3.4.Appx3 Lessons Learned

These are ideas I learned from others or from my own experience that I try to remember in my journey through life.

  1. It doesn’t matter what you do, just try to do it well.

This was told to me by my father. I’m not sure what his point was. Was he saying that I shouldn’t stress about being what is conventionally seen as a success: doctor, lawyer, etc.? Was he saying that even if I was worked on a truck going house to house collecting garbage, I should try to be the best garbage collector I could, and I could be proud of myself for that?

Ironically, while still in my teens, for 2-3 months, I had a job as a garbage collector. Fortunately, it was during the winter; so, the garbage didn’t stink too badly. The job was interesting in light of my later involvement with vegetarianism, because in my garbage collector job, after we had collected the garbage (not trash, such as paper and plastic), we would taking it out to a pig farm.

 

  1. Turn off the lights. You must own stock in the electric company!

This one was also from my parents, from back in the 1960s when I was a blur teenager, oblivious to the impact of what I was doing. My parents weren’t early environmental activists; they just didn’t like to see waste. Even today, I can hear their voices when I waste water, electricity, etc. So, I guess some things that the older generations say do stick with kids.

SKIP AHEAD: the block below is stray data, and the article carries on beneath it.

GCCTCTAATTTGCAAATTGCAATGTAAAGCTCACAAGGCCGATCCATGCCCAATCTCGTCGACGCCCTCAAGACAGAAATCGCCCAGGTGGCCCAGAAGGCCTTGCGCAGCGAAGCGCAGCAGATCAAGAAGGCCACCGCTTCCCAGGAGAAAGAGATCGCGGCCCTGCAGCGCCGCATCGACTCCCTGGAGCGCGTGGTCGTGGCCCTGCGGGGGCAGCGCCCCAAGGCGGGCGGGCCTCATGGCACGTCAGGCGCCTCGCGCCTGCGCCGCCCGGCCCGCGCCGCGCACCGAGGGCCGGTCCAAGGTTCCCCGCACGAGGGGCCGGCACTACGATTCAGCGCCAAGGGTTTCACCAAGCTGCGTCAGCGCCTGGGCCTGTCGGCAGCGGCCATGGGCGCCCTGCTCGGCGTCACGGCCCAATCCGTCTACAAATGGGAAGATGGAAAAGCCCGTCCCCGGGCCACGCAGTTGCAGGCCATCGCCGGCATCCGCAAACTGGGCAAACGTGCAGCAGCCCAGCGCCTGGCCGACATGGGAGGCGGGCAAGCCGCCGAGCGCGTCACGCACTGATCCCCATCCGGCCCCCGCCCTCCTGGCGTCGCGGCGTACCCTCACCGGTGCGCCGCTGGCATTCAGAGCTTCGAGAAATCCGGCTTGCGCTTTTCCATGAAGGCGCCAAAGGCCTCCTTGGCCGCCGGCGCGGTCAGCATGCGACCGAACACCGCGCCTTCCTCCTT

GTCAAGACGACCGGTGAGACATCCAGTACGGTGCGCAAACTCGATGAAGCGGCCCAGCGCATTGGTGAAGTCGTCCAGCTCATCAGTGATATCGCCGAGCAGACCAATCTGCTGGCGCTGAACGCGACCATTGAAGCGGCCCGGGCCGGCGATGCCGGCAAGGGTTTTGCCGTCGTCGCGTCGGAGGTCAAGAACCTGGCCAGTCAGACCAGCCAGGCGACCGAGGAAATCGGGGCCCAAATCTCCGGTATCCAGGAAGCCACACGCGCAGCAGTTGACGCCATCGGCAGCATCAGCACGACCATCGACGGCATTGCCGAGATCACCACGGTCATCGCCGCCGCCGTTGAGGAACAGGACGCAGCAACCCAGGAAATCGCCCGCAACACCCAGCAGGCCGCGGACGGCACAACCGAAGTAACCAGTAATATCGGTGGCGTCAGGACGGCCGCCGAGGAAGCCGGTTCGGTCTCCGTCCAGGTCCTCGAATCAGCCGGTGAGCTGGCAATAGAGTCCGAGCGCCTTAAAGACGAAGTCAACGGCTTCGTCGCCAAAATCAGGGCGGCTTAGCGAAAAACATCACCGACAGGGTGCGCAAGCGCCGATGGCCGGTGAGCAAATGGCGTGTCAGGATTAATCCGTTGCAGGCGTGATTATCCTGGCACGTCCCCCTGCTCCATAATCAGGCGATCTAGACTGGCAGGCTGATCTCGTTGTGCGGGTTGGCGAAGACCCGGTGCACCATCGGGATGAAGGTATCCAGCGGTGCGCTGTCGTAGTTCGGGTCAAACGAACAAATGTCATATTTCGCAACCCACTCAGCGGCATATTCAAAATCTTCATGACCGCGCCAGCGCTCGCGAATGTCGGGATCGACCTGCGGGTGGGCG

1. Life is multi-variant.

I try to remind myself and others that almost nothing occurs for only one reason. Yet, so often people ask, “What is the reason for _______?” Similarly, almost everything is context dependent. For example, in teaching, a lesson that went great in one class flops in another class, and even the same class can be different at different times.

 

  1. Most phenomena reside along a continuum.

Few phenomena are either-or. For example, most people do not either like chocolate 100% or hate it with a 100% passion. Instead, their feelings for chocolate lie somewhere along a continuum (also known as a spectrum). Personally, I like chocolate, but I can do without it most of the time.

 

  1. There but for good fortune go I.

The first chapter in this memoir is titled “Lucky”. When I do something better than others or have more of something or something of better quality than others, I try to remind myself that chance played a role. Bono, of the band U2, says, “Where you live shouldn’t determine if you live.” Sadly, too many people have the bad luck to be born or to live in places plagued by war, disease, poverty, etc.

Similarly, one of the US presidents from my childhood, John F. Kennedy (I remember when in Mrs Bushhorn’s English class, it was announced that he had been assassinated) said, “From those to whom much has been given, much is expected.” His family was very rich, whereas mine was just middle class, but middle class in the U.S. or Singapore is wealthy compared to people in so many other places, not to mention the farmed animals who suffer and die so terribly.